Bluegill Information, Photos, and Facts

Bluegill fishing is very popular because the fish bite year round and fishing for bluegill with young children can be an excellent way of getting kids hooked on the sport.

The Bluegill (Lepomis macrochirus) is a species of freshwater fish and one of the most common in North America. American Expedition is proud to present information, interesting facts, and photos of bluegill.

Bluegill facts, information, photos, habitat, and fishing tips from American Expedition


Bluegill Information

The bluegill is small freshwater fish normally measuring around 6 inches, but can get up to 12 inches. These fish typically weigh less than a pound. The fish’s body is dark green in color and oval shaped with dark bars running vertically down their sides. Behind their eyes is a black ear flap. The belly of a female bluegill is yellow, while the belly of a breeding male is a rusty red color. The bluegill has two dorsal fins and a small mouth. The body of the bluegill is very condensed.

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Spawning season begins in late May and doesn’t end until August. The male bluegills first arrive at the mating site and the make a spawning bed in shallow water. As a female bluegill approaches the nest, the male will circle around and make grunting noises. The females are more attracted to the larger male fish. After the female bluegill chooses her mate, she joins him in the nest and they both circle each other. If the female still decides to stay, they settle in the middle of the nest and the pair touch bellies and spawn. After the female drops the eggs, the male chases her out of the nest and guards the eggs. He will stay there until they hatch (5 days) and are able to swim on their own. Bluegills are generally sexually mature at one year of age. The lifespan of a bluegill is 5-8 years old.

Bluegill Facts

  • The breeding males are the most colorful fish of all bluegill.
  • In some states, bluegills are used as bait fish.
  • Bluegills are also called sunfish, bream, or copper nose.
  • A female bluegill can lay between 10,000 and 60,000 eggs.
  • Young bluegill feed on microscopic animals.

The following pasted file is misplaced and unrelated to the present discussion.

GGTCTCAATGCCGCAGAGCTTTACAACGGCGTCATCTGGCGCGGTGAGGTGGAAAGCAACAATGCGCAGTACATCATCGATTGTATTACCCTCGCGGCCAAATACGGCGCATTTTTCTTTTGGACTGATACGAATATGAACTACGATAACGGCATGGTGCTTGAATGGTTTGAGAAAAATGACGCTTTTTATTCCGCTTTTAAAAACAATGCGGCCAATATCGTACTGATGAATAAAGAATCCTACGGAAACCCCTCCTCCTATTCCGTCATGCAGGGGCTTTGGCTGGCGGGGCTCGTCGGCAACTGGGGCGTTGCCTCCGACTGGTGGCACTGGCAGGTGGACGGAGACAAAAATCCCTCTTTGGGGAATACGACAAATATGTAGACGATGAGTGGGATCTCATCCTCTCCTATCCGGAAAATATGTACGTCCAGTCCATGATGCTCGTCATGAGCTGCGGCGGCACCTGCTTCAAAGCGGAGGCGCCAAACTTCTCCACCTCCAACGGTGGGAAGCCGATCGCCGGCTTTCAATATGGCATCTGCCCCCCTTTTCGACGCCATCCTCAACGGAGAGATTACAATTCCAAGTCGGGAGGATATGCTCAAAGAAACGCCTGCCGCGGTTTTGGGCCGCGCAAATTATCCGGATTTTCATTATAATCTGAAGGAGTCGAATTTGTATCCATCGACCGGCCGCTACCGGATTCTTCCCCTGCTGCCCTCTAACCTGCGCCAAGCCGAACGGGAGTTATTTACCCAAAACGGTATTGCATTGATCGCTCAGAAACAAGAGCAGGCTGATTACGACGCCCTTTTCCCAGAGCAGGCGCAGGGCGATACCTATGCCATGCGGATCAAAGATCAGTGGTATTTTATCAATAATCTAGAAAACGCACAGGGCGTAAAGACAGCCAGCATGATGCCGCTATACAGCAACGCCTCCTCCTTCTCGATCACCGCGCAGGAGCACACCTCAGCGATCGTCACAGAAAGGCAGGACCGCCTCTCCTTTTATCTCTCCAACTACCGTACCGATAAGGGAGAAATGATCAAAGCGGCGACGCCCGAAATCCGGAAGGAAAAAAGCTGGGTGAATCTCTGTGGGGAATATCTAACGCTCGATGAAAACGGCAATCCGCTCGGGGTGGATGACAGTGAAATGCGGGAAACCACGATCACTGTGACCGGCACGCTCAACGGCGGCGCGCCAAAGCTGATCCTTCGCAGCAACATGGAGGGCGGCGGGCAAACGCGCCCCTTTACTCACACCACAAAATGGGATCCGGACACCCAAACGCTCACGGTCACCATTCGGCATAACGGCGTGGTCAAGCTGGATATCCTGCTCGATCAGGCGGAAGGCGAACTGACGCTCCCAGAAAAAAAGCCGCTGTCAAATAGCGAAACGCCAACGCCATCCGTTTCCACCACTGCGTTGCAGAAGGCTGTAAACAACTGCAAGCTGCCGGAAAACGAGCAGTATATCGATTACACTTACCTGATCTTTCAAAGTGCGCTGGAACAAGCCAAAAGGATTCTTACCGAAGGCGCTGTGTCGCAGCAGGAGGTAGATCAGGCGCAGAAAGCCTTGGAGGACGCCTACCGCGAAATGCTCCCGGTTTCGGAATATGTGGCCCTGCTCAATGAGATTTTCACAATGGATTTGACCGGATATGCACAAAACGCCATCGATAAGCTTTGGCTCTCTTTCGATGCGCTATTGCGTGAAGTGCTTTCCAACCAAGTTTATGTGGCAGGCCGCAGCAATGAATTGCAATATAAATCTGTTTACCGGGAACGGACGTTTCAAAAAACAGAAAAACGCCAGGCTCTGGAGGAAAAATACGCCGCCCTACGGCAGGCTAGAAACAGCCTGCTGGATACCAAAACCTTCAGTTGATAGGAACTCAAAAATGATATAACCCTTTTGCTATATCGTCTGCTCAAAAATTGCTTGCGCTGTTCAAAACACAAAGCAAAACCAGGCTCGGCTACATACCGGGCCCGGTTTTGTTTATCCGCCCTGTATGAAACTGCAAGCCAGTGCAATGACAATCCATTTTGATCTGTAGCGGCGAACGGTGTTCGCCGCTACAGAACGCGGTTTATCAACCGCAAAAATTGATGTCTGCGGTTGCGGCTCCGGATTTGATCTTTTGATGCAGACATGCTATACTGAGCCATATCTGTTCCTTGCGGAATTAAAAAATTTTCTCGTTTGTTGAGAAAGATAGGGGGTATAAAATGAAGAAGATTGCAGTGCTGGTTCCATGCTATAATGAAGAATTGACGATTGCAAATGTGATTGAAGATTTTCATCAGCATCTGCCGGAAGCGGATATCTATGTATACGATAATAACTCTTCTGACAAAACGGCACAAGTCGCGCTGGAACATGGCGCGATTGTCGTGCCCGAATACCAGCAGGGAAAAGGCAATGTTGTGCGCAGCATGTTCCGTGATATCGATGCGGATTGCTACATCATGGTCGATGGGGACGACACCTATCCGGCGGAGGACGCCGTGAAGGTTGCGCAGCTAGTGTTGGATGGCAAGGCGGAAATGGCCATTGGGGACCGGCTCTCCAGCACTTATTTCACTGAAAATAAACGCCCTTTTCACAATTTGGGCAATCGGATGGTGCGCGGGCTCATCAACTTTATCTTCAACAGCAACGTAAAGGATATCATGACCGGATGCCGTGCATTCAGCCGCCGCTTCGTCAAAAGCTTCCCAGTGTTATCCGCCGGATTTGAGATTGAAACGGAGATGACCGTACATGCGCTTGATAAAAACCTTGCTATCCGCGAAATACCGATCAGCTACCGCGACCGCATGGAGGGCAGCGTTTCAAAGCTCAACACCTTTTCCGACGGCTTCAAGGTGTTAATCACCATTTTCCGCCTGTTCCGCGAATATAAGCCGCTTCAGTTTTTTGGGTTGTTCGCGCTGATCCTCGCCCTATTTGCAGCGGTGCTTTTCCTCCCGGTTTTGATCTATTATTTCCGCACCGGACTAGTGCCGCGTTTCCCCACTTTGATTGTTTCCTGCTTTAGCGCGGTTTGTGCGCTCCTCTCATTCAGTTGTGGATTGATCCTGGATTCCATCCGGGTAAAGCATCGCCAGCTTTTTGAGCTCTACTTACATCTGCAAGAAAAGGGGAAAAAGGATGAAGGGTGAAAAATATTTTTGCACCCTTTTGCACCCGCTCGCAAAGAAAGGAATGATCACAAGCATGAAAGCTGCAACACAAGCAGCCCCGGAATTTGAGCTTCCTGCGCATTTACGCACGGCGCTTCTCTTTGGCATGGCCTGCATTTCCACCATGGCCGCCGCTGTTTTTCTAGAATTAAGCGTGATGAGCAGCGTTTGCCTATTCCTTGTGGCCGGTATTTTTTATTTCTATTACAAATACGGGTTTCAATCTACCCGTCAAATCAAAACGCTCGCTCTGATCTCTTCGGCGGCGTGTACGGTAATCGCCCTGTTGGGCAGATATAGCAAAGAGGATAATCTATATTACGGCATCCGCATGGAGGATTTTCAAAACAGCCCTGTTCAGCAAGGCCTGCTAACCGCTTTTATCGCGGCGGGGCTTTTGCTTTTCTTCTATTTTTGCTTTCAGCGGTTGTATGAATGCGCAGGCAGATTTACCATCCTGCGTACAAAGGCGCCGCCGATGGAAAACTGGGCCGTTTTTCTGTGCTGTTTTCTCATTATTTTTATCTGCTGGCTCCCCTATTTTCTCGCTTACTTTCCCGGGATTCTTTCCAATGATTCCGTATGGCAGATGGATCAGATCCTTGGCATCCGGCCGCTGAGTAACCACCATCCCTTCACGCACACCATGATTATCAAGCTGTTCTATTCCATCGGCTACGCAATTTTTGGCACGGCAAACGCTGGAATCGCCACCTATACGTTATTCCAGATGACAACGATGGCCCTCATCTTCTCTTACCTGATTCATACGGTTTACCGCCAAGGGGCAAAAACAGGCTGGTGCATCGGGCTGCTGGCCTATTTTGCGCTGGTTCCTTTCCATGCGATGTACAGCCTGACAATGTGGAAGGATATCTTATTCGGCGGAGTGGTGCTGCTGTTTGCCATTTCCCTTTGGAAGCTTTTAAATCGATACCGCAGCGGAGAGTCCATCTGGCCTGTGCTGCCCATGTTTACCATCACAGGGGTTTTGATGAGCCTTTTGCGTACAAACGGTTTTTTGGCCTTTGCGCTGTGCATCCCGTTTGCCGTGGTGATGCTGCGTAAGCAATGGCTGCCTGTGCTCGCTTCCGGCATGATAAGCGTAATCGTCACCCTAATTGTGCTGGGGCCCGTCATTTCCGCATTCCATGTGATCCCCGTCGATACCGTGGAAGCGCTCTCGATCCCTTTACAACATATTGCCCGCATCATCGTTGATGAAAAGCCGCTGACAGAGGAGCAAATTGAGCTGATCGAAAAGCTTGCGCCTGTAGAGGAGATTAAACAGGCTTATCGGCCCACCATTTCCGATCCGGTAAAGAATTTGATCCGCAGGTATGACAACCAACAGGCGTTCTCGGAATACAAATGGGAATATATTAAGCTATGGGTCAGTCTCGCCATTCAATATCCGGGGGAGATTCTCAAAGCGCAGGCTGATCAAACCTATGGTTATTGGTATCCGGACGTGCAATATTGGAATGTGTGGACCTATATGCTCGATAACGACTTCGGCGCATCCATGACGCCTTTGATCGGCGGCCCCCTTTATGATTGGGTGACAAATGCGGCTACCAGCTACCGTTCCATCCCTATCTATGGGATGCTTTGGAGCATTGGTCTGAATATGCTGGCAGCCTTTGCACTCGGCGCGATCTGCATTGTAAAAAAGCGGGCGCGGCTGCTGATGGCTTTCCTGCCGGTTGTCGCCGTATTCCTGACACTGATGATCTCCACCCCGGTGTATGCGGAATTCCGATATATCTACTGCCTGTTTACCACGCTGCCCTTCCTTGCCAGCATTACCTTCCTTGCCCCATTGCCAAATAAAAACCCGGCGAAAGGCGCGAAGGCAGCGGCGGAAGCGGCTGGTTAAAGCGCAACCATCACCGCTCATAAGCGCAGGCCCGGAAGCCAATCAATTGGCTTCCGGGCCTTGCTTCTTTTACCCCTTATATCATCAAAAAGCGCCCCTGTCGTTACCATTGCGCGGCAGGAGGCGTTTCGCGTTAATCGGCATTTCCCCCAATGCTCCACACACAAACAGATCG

• Bluegills are often found in schools of 10-20.
  • Bluegills are very good swimmers and have the ability to change directions very quickly.
  • The world record bluegill was 4 pounds, 12 ounces. It was caught in the year 1950.

Bluegill Habitat

The bluegill is native to eastern North America, but is now found all throughout the country. They inhabit almost every pond, lake and other bodies of quiet water in the United States. They prefer shallow water with vegetation and fallen limbs and logs for protection.

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What Do Bluegill Eat?

Bluegills are not picky when it comes to food. In the wild they feed on insects, zooplankton, worms, and small fish. They will eat almost any human food scraps thrown into the water, such as bread, corn, and crackers.

Bluegill Fishing Tips

  • Feeding habits depend on a variety of different factors such as weather, season, and time of day.
  • Bluegills bite year-round.
  • Bluegills are one of the easiest fish to catch.
  • Although they are small, a bluegill will put up a fight when you are reeling it in.
  • Find the correct fishing reel that you feel most comfortable using. The spin cast reel is the easiest to use for a beginner.
  • The most common bait for bluegills is worms. However, they will bite nearly anything including bread, minnows, small jigs, insects, and bugs.
  • Remember to use a very small hook because a bluegill’s mouth is not very large.
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  • Each state has varying fishing regulations. It is important to educate yourself on them before going out to fish.
  • Remember to acquire a fishing permit if taking up this sport. Fishing without a permit is illegal and could result in a fine. Many states allow young children or veterans to fish without a permit.
  • Although many fish have an open season of all year, there are some that do not. Look at your state’s regulations to find out when you are allowed to fish.
  • Most states have a length limit for their fish. If the fish you caught does not measure the minimum, it is required that you let it go. There are sometimes maximum limits for certain fish as well.
  • Most states also have daily limits, or the amount of a certain fish you can keep in one day.
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Bluegill being held in hands

Bluegills are also called sunfish, bream, or copper nose.

Bluegill underwater

The bluegill is native to eastern North America, but is now found all throughout the country. Photo by U.S. Fish and Wildlife Service Northeast Region on Flickr

Bluegill on a hook

Bluegills bite year-round.

Bluegill being held up for camera by hand

Although they are small, a bluegill will put up a fight when you are reeling it in.